Week 6 – The Master Caution Light

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    Week 6 – The Master Caution Light

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    The Flight

    Advanced Air Force student pilots fly the T-38 Talon for training in all phases of flight -aerobatics, formation, night, instrument, and cross-country navigation training. Test pilots and flight test engineers are trained in T-38s at the U.S. Air Force Test Pilot School at Edwards Air Force Base, Calif.  NASA uses T-38 aircraft as trainers for astronauts and as observers and chase planes on programs such as the space shuttle.

    The T-38 needs as little as 2,300 feet of runway to take off and can climb from sea level to nearly 30,000 feet, over 5 and a half miles, in one minute.  It can operate at speeds over 800 mph at sea level. Before you can place the control stick fully to the side, the T-38 will make a complete roll.  At those speeds, any emergency situation can easily prove fatal.

    Because the T-38 operates in the most extreme and demanding conditions of flight, a failure in one of the flight systems must be immediately recognized and appropriately dealt with.  At the same time, the pilot must continually keep his eyes directed outside the cockpit for other aircraft.  How will he recognize a problem in the making before it is too late?

    That is the purpose of the Master Caution Light.  It is clearly visible at the very top of the instrument panel on the aircraft. Sometimes a pilot can be performing maneuvers that use more fuel than normal and the Master Caution Light comes on.  He knows to check his fuel situation and return to his base or to another nearby landing field. (The T-38 drops like a rock without power to keep it flying.)  Or perhaps there are fluctuations with the hydraulic pressure or a fuel pump, but those gauges are not placed where they are quickly seen.  With the master caution light, the pilot is instantly aware of a developing emergency situation and can check another panel that indicates what the specific problem may be.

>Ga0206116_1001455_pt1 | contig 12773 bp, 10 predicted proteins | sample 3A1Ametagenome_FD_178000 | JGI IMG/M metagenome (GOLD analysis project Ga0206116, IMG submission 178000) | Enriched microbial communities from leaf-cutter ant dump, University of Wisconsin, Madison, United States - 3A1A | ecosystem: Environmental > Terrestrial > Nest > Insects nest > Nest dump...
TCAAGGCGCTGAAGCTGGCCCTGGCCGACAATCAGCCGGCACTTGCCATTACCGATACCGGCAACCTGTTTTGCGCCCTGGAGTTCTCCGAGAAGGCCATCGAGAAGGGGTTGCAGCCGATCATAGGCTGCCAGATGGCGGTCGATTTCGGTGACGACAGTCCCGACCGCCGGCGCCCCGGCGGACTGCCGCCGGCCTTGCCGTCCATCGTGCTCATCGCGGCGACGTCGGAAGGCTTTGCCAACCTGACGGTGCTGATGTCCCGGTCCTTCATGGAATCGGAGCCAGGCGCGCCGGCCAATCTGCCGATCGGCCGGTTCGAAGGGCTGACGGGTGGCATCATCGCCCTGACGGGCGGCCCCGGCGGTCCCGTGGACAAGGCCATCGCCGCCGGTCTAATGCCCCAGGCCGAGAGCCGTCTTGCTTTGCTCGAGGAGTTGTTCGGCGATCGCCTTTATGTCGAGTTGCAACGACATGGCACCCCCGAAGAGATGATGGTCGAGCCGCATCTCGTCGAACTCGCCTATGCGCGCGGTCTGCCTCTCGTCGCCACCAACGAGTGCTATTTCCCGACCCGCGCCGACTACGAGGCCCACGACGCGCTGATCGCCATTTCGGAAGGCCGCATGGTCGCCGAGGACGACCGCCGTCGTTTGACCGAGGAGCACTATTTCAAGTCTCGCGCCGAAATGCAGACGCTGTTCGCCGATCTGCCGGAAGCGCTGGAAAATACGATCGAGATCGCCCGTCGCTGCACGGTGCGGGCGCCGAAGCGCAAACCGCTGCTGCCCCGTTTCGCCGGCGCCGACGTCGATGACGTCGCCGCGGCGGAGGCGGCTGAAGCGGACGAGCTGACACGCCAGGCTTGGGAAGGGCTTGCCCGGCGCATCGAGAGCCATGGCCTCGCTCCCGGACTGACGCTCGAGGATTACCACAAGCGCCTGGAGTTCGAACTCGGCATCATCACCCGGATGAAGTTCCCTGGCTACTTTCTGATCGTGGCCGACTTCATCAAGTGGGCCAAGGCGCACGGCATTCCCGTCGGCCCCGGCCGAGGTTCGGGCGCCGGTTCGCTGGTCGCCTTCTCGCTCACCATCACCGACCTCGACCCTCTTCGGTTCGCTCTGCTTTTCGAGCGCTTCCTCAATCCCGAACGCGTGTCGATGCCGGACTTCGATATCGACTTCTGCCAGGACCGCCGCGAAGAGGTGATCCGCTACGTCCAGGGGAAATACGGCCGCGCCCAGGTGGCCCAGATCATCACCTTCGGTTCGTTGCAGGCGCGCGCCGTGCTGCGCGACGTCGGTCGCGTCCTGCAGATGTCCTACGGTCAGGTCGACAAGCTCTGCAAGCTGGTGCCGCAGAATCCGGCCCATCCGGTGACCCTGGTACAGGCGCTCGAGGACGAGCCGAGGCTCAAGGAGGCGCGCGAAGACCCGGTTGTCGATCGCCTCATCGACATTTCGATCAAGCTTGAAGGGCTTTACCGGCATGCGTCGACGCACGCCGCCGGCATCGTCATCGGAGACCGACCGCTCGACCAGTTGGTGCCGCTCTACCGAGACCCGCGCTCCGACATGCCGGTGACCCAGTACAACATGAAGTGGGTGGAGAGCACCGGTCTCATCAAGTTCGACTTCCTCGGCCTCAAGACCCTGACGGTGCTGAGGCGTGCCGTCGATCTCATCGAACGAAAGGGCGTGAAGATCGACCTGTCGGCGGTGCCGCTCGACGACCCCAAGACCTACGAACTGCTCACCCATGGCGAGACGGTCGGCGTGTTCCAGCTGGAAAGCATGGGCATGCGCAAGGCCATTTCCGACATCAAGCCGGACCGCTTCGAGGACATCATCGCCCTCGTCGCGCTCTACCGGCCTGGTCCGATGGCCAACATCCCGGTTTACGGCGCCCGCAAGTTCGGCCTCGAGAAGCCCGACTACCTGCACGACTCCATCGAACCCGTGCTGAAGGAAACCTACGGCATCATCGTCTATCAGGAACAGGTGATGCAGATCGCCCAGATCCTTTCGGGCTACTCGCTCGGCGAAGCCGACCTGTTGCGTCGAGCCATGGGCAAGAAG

For instance, if an engine has begun to overheat the pilot may not immediately notice the slowly increasing temperature on the engine temperature gauge.  But when the Master Caution Light comes on he gets an immediate surge of adrenaline and is put on alert to check for the specific problem.  First, he will check the temperature gauge.  It is always possible that the gauge is not operating properly, but if indeed there is a rising temperature indicating a possible fire, then he knows to initiate the proper emergency procedures.  He will pull back the throttle to see if that causes the temperature to return within safe limits.  If that doesn’t work then he can shut down the engine and land as soon as possible.